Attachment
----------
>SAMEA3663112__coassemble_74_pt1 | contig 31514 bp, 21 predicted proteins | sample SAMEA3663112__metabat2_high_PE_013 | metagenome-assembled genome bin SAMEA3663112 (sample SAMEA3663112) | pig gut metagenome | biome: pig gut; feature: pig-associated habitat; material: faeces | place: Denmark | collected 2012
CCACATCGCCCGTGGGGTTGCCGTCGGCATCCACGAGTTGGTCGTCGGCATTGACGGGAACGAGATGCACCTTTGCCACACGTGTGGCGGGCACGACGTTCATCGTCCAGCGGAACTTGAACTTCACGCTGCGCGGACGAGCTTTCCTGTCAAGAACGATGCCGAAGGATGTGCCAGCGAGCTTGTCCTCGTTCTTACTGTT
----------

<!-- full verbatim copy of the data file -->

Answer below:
>SAMEA3663112__coassemble_74_pt1 | contig 31514 bp, 21 predicted proteins | sample SAMEA3663112__metabat2_high_PE_013 | metagenome-assembled genome bin SAMEA3663112 (sample SAMEA3663112) | pig gut metagenome | biome: pig gut; feature: pig-associated habitat; material: faeces | place: Denmark | collected 2012
CCACATCGCCCGTGGGGTTGCCGTCGGCATCCACGAGTTGGTCGTCGGCATTGACGGGAACGAGATGCACCTTTGCCACACGTGTGGCGGGCACGACGTTCATCGTCCAGCGGAACTTGAACTTCACGCTGCGCGGACGAGCTTTCCTGTCAAGAACGATGCCGAAGGATGTGCCAGCGAGCTTGTCCTCGTTCTTACTGTT